6 Risk Factors for Flat Feet

6 Risk Factors for Flat Feet

Your feet work extremely hard to carry your body from place to place, and when that causes pain, it might be that a structural abnormality makes this task more difficult. If your feet, ankles, legs, hips, and lower back chronically hurt, it might be that you suffer from a condition known as flat feet

When you have flat feet, you not only might experience severe pain, you’re at risk of developing more serious problems down the line. Podiatrists Ryan Golub, DPM, and Zachary Flynn, DPM, AACFAS, from Arizona Foot Health in Phoenix, Arizona, explain six reasons you might be at higher risk for flat feet.

Understanding flat feet

People with flat feet have a foot that is completely or nearly flat when they stand. This differs from a typical foot, which has an arch in the middle that doesn’t reach the ground.

Flat feet don’t always cause an issue, but over time, they can cause your feet and ankles to move in unusual ways that cause symptoms. This includes pain throughout your feet, ankles, and lower body.

Over time, flat feet increase your odds of developing conditions, such as arthritis, bone spurs, bunions, and shin splints.

Risk factors for flat feet

Certain risk factors make you more likely to develop flat feet. These are six of the most common ones.

1. Genetics

You’re most likely to have flat feet if it’s in your genes. If other close family members have flat feet, you’re more likely to have them your entire life or develop them when you’re older.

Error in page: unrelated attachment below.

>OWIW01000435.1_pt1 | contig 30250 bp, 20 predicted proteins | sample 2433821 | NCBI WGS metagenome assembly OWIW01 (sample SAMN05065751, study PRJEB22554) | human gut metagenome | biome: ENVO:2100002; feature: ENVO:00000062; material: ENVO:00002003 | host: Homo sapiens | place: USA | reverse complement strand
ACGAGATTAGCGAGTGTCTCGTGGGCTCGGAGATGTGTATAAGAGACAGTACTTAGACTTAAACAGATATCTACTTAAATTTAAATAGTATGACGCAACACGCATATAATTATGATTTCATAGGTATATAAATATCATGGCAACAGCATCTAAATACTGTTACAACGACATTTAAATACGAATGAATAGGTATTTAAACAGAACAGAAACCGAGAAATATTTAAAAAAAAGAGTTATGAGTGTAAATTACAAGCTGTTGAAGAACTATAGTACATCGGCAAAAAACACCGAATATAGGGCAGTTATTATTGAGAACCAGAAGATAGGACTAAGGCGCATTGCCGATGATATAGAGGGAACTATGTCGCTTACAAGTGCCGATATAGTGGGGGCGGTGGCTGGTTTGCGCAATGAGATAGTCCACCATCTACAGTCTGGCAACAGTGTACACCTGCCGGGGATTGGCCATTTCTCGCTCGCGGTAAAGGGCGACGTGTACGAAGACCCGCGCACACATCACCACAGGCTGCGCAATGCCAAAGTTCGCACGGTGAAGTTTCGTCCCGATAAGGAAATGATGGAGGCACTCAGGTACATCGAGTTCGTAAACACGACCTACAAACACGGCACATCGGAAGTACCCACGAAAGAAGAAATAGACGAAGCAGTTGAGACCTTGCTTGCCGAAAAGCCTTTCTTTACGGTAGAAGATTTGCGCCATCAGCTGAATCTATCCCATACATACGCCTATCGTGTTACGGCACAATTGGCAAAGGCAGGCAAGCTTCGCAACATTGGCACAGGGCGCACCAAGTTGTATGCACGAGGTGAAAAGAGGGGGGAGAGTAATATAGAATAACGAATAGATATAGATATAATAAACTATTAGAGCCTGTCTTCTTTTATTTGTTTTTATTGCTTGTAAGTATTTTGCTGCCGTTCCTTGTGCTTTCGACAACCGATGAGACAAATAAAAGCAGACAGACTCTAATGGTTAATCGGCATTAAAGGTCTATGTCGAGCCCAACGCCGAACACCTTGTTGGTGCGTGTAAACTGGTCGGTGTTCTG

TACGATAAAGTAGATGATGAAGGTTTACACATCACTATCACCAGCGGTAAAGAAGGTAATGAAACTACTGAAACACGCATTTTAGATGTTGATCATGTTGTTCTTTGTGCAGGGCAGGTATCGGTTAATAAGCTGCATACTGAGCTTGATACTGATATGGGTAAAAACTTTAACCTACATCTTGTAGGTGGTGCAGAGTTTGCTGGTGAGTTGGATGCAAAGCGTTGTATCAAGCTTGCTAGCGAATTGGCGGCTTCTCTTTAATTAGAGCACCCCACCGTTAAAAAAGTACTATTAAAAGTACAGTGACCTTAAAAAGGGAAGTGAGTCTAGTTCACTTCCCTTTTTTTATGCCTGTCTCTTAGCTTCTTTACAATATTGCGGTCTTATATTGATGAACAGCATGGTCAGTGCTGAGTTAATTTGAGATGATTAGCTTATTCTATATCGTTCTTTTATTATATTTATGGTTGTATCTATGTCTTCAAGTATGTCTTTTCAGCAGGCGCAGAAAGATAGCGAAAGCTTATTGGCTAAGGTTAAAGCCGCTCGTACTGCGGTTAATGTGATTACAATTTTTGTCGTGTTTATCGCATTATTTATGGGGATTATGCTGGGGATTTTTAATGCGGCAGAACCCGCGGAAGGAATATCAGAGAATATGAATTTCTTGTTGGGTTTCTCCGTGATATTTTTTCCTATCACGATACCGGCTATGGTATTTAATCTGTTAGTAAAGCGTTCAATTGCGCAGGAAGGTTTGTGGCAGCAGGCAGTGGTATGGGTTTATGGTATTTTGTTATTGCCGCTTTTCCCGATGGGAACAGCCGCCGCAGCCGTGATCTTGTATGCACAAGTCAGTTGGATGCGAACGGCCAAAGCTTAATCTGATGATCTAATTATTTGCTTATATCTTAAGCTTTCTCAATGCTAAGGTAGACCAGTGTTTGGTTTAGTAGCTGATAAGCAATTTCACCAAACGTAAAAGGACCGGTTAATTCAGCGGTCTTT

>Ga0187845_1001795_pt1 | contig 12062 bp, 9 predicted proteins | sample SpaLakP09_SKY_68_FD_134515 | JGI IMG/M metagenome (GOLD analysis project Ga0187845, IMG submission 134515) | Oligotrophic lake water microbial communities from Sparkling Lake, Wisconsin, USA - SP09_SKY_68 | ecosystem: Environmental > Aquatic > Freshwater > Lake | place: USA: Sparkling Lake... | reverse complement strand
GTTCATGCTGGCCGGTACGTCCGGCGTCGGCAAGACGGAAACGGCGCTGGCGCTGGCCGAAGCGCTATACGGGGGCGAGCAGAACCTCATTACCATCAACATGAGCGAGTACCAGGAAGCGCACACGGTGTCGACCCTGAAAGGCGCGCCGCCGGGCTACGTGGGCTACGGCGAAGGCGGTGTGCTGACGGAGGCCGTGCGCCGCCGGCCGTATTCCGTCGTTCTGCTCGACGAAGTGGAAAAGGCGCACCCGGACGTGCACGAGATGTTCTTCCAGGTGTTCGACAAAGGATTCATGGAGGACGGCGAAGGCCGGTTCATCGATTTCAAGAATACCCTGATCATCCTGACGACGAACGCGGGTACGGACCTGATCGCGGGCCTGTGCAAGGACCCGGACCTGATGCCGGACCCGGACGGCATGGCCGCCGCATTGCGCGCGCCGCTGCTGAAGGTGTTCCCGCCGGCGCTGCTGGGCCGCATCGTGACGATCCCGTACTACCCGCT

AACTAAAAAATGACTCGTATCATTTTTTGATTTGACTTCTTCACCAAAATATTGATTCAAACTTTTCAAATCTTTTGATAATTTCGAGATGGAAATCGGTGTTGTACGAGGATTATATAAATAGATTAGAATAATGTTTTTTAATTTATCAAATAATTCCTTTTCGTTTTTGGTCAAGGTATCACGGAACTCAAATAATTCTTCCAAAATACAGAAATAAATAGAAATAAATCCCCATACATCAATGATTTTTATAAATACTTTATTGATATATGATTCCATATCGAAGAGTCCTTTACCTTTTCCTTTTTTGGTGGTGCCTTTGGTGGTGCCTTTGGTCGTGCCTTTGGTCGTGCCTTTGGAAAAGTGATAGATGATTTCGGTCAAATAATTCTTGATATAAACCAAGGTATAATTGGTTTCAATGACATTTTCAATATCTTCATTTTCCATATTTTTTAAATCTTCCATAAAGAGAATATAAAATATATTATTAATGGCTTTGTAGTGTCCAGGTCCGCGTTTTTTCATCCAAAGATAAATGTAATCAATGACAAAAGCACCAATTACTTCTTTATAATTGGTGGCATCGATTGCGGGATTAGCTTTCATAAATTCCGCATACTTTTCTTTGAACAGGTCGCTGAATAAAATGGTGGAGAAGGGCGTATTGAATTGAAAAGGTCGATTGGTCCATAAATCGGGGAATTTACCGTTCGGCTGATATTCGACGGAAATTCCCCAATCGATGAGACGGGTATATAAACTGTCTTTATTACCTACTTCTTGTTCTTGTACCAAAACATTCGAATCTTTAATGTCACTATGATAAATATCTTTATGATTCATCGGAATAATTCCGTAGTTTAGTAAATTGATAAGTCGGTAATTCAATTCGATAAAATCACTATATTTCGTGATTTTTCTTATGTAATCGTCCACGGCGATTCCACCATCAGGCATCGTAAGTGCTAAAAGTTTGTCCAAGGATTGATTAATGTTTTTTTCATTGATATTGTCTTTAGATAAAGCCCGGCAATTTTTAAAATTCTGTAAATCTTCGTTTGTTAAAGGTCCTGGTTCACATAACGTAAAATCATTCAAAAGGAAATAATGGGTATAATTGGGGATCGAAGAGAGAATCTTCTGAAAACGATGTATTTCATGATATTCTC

Babies and young children typically have flat feet while their feet are still forming, which later develop into arches. But if you have an inherited tendency to flat feet, your feet remain flat and never form arches.

2. Injuries

When you sustain injuries as an older child or adult, they can cause your feet to malform into flat feet during the healing process. Injuries that put you at risk include broken bones in the feet and other foot and ankle conditions that wear down the posterior tibial tendon that helps support your arches.

3. Aging

As you get older, your posterior tibial tendon wears down more. The aging process means your arches are more likely to turn into flat feet after age 40.

4. Obesity

Carrying extra weight puts more stress on your feet because you carry a heavier load every time you stand up. This can cause additional strain on your feet, increasing your odds of developing flat feet.

5. Muscular diseases

Any medical conditions that cause your muscles to be weaker increase your odds of developing flat feet. Examples of these conditions include muscular dystrophy and spina bifida.

6. Other medical conditions

Adults with other kinds of medical conditions also appear to be more likely to acquire flat feet. Your risk increases if you have rheumatoid arthritis, diabetes, or high blood pressure.

Flat feet symptoms

If you have any risk factors for flat feet, pay careful attention to the symptoms of flat feet, so you can get them treated as quickly as possible. These include:

If our podiatrists diagnose you with flat feet, they offer a number of treatments that relieve pain and fix your alignment, ranging from conservative measures all the way to reconstructive surgery.

For relief from the complications associated with flat feet, contact our team for treatment and support.

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